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Joppatowne’s Jacob McElroy adapts, plays on for love of lacrosse

Joppatowne varsity lacrosse player Jacob McElroy in battle in his usual attack position and playing with one hand.
Joppatowne varsity lacrosse player Jacob McElroy in battle in his usual attack position and playing with one hand. (courtesy Kadalena Housley/Baltimore Sun Media)

Joppatowne High School’s Jacob “Jake” McElroy is able to keep the heartbreak of losing his senior lacrosse season in perspective.

Before his 11th birthday, McElroy underwent surgery to remove a non-cancerous brain tumor. The result of the surgery, left him with little use of his right arm, basically from his shoulder to his fingers.

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It didn’t, however, keep McElroy from playing the sport he’s loved from a young age.

“I’ve adapted to it a lot, and living with this for almost seven years now I’ve just gotten used to it,” said McElroy, who along with thousands of athletes had his season ended when the state’s athletic association called off spring sports due to the coronavirus pandemic this week. “In a lot of situations with lacrosse, I’ve gotten around it, but it’s not like I don’t feel some level of frustration sometimes.”

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McElroy, though, plays on.

“It is something that I was always raised with, because my dad played in high school. He brought me up with it,” McElroy said. “Always liked how fast paced the game is and the little bit of strategy that goes into it. It’s just always something fun to watch.”

McElroy’s love for lacrosse started in elementary school, but it was mixed with baseball in the year’s prior to surgery. McElroy alternated between the sports, lacrosse one spring and baseball the next.

Following surgery, there was a break from both sports. McElroy was having to learn to walk again. He spent time at Kennedy Krieger for rehabilitation, which forced a delayed start of six to eight weeks in middle school.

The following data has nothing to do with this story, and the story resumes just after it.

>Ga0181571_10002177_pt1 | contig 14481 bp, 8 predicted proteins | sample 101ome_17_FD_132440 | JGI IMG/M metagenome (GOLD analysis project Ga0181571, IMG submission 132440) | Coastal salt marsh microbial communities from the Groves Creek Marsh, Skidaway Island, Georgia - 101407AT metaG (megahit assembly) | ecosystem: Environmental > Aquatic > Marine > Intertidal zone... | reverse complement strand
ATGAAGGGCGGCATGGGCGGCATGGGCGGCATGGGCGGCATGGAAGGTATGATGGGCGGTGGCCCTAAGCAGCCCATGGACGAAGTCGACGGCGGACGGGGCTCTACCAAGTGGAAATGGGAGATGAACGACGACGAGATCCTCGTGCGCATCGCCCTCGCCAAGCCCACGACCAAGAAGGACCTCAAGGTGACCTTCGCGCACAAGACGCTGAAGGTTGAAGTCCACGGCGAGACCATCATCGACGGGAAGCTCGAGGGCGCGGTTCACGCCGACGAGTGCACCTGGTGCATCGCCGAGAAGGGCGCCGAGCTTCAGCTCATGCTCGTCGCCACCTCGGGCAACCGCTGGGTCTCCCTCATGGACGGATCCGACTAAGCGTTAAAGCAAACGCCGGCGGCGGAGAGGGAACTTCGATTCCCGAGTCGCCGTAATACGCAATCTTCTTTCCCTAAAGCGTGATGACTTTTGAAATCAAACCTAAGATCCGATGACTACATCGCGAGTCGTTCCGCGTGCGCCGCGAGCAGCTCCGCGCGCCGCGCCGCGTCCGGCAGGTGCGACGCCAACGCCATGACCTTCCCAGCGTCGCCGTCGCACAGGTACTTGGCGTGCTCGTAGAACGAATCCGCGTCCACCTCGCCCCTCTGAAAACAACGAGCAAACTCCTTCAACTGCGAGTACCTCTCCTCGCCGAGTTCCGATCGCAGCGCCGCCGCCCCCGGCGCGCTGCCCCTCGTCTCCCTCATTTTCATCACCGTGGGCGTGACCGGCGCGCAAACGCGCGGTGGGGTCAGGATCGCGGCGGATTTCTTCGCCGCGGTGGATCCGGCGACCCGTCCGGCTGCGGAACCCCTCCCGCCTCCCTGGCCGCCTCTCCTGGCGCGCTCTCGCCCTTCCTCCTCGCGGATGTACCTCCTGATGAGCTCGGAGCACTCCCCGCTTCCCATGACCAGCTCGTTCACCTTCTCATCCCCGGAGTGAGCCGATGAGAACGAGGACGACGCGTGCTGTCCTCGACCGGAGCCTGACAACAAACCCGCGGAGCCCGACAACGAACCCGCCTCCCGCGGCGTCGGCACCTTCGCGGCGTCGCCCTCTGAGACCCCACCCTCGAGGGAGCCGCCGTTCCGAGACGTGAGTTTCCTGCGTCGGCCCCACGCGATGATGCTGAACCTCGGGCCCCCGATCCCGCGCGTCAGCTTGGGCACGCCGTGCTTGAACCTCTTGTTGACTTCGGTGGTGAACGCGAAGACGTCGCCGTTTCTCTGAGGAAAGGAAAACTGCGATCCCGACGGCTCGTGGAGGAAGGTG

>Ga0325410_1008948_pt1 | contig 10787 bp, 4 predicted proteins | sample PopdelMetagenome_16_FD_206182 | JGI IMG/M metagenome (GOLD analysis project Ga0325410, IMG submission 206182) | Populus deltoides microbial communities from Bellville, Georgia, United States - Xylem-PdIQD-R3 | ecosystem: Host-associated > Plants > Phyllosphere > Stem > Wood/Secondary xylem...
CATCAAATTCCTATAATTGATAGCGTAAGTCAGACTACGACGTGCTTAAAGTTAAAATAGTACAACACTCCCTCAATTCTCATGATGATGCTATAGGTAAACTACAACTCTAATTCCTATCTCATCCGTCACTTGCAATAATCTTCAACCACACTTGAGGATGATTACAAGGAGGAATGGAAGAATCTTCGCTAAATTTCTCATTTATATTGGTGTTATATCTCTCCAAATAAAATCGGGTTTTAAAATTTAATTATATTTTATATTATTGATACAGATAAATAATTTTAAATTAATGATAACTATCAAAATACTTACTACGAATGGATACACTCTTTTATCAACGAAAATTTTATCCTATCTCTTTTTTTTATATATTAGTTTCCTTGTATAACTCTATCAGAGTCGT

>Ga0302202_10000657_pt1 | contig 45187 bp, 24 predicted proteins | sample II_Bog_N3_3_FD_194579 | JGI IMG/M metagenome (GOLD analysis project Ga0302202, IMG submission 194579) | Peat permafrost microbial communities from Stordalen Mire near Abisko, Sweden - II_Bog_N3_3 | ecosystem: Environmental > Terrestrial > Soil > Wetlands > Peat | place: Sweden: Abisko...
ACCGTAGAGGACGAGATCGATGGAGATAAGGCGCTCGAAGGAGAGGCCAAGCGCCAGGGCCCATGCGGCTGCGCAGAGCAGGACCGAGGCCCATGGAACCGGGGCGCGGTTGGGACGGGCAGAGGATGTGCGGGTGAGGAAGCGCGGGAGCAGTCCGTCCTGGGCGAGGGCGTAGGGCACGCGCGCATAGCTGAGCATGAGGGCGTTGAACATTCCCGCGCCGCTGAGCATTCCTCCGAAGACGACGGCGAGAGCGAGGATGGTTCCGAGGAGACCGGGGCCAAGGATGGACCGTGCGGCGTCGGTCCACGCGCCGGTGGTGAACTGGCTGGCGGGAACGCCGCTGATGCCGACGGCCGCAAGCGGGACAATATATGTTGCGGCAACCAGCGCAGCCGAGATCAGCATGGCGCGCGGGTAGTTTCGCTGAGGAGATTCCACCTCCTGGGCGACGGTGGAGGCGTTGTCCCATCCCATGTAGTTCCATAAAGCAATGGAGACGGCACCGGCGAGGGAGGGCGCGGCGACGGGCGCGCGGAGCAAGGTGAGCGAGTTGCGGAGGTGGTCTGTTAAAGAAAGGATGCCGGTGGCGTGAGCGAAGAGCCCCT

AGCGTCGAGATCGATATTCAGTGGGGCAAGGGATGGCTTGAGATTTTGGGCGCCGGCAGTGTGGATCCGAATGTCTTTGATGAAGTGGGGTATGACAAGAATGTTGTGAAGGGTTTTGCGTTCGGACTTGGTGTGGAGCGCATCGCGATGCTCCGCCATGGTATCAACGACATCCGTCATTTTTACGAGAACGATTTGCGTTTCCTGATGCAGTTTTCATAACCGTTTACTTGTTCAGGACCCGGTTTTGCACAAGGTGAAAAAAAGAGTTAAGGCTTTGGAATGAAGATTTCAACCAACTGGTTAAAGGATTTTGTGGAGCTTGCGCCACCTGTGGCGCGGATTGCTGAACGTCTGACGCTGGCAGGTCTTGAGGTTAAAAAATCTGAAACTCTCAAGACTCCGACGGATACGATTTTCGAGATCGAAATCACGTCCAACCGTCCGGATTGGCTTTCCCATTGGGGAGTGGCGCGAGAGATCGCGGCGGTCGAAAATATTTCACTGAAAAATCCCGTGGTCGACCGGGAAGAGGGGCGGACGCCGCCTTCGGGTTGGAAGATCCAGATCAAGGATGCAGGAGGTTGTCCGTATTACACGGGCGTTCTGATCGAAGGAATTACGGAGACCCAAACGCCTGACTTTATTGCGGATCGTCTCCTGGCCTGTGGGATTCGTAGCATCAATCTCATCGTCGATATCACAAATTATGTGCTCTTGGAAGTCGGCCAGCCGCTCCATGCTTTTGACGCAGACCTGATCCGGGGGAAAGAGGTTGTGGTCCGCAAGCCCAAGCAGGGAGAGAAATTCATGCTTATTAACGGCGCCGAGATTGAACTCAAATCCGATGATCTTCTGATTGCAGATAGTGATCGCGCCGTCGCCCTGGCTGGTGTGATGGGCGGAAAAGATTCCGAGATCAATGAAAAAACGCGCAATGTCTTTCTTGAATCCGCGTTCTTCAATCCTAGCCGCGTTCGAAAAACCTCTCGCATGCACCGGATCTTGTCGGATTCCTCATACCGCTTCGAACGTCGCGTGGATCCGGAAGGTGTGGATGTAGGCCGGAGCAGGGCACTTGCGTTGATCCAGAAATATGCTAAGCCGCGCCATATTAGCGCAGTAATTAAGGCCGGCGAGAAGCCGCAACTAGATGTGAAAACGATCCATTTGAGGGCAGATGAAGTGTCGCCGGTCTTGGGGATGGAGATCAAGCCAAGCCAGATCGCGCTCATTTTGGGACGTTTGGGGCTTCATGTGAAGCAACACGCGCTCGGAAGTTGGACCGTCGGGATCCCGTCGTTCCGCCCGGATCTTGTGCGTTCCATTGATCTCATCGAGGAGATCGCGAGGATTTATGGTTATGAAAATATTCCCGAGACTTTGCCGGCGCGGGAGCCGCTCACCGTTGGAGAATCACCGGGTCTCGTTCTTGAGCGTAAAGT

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McElroy did not begin his freshman year on the lacrosse team. He went to watch the first game and quickly realized that he would certainly be able to play, limitations or not.

“I frequently play one-handed because I can’t easily get my right hand onto the stick,” McElroy said. “Once it’s on there, if there’s some down time, I’ll put it on and it can stay for a little while. But If I really start to do something, I have to go to one hand. I just think that’s the biggest difference I notice.”

McElroy played that freshman season and the next two, building up to this, his senior season as a co-captain for the Mariners.

But, like so many, McElroy was ready for a senior season that was halted after the first few weeks of practice.

“I’m missing just hanging around with friends and just doing something with my time,” he said. “Kind of unfortunate that I won’t get my senior night. It’s a big thing for all of us, especially the three of us that have put all four years into this.”

As a student, McElroy has shined. “Jacob is a pretty intelligent child, always has been. So thank God, cognitively, he stayed intact,” his mother Shannon McElroy said. “He was that Jake that he was before he went in, the Jake he came out afterwards.”

McElroy is a straight-A student and member of the National Honor Society. He’s also a member of the Rho Kappa Society (Social Studies).

And like the rest, McElroy has dealt with online learning during this pandemic.

“As far as online learning goes, I see the need for it somewhere for most students, but I don’t really like how disjointed it has been,” McElroy said.

Is lacrosse in McElroy’s future? “I really don’t know, I might try a men’s league or whatever. Probably not at any real competitive level,” he said.

School is a definite part of the future. McElroy will be attending Maryland, where he will study fire protection and engineering. McElroy’s father, Steve, is a career fireman in Anne Arundel County and the head boys lacrosse coach at Joppatowne.

“He’s a competitor. He just wants to get out there and play and his teammates know that, he’s a leader that way. He’s not loud or flashy about it, he just does it,” the coach said about his son. “He essentially plays one-handed and though his skills are solid, he always wants to get better. Not having the use of his right arm isn’t going to stop him. Teammates look to him because he knows the game and he has succeeded despite his condition.”

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